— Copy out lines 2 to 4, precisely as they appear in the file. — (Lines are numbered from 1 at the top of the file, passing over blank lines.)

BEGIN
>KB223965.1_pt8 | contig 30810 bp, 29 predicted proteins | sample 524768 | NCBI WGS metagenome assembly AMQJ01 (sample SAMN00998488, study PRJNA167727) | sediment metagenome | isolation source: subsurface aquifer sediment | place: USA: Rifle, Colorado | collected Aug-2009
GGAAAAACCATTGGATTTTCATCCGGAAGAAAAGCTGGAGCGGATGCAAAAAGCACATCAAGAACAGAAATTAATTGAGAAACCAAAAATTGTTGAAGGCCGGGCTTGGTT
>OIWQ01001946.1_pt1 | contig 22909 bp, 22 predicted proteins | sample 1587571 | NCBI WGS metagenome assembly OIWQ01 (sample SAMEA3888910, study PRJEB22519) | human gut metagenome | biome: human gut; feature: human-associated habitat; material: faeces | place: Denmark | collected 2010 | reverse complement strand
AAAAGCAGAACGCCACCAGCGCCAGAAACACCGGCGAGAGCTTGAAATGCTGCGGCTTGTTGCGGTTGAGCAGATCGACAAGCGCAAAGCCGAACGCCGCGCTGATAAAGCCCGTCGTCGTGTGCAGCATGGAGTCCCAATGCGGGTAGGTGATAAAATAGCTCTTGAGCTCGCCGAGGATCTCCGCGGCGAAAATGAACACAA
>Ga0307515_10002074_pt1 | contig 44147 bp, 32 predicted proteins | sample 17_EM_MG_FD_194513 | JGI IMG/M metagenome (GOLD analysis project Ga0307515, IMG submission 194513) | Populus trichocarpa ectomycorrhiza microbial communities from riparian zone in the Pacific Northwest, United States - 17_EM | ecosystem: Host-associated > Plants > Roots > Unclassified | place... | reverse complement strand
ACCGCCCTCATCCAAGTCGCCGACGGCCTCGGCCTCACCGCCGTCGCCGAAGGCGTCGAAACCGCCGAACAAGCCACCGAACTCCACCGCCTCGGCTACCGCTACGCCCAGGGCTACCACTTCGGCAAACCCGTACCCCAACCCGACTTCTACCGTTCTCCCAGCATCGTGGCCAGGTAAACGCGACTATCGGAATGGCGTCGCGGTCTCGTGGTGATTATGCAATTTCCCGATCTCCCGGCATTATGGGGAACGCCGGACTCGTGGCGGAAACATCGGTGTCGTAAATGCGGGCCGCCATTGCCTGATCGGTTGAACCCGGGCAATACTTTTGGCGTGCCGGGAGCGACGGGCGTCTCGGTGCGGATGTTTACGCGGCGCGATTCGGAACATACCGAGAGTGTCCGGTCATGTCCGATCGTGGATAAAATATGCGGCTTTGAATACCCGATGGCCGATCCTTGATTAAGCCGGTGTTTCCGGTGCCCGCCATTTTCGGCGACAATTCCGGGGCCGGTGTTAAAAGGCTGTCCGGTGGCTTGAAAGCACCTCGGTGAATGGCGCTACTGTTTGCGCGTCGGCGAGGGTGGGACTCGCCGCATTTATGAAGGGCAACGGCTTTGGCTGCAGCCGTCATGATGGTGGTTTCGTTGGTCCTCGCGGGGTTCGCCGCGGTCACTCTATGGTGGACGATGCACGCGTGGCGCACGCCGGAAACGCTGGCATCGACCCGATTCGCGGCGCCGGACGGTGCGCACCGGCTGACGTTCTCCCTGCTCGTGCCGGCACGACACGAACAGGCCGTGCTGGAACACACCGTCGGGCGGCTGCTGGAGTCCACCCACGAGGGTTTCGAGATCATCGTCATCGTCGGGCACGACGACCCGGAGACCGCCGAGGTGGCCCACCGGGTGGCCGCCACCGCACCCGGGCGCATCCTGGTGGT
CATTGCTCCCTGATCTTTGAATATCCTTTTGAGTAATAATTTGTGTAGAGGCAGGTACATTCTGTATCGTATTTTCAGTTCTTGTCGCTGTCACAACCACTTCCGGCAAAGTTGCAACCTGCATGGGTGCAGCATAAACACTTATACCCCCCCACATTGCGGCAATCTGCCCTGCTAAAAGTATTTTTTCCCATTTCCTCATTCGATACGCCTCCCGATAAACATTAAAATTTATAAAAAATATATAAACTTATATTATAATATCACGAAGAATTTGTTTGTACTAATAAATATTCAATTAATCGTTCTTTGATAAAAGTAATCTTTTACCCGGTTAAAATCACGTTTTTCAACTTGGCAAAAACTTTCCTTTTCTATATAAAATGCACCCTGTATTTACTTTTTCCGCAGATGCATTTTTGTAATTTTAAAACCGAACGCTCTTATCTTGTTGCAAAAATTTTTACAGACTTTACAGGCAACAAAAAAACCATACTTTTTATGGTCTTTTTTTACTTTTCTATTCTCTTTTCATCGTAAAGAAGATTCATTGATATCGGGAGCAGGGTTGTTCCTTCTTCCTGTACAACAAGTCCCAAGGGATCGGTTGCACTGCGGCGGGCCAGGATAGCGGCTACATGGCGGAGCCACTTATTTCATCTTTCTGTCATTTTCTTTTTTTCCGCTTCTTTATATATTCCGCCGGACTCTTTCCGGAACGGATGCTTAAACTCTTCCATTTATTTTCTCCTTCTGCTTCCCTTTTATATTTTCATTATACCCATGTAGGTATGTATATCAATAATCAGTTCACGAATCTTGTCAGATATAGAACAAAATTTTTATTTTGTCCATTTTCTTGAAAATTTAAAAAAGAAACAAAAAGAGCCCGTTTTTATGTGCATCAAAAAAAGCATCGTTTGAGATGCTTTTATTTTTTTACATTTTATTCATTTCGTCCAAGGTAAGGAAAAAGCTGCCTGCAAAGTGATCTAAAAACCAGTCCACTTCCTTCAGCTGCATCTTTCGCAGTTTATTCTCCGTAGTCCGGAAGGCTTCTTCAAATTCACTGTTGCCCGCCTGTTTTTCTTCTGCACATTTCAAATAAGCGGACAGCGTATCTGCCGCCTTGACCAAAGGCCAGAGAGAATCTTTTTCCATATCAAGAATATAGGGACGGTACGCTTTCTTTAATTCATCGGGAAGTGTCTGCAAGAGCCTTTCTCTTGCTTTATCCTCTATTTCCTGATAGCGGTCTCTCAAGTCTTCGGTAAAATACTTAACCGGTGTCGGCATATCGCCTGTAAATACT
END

GGAAAAACCATTGGATTTTCATCCGGAAGAAAAGCTGGAGCGGATGCAAAAAGCACATCAAGAACAGAAATTAATTGAGAAACCAAAAATTGTTGAAGGCCGGGCTTGGTT
>OIWQ01001946.1_pt1 | contig 22909 bp, 22 predicted proteins | sample 1587571 | NCBI WGS metagenome assembly OIWQ01 (sample SAMEA3888910, study PRJEB22519) | human gut metagenome | biome: human gut; feature: human-associated habitat; material: faeces | place: Denmark | collected 2010 | reverse complement strand
AAAAGCAGAACGCCACCAGCGCCAGAAACACCGGCGAGAGCTTGAAATGCTGCGGCTTGTTGCGGTTGAGCAGATCGACAAGCGCAAAGCCGAACGCCGCGCTGATAAAGCCCGTCGTCGTGTGCAGCATGGAGTCCCAATGCGGGTAGGTGATAAAATAGCTCTTGAGCTCGCCGAGGATCTCCGCGGCGAAAATGAACACAA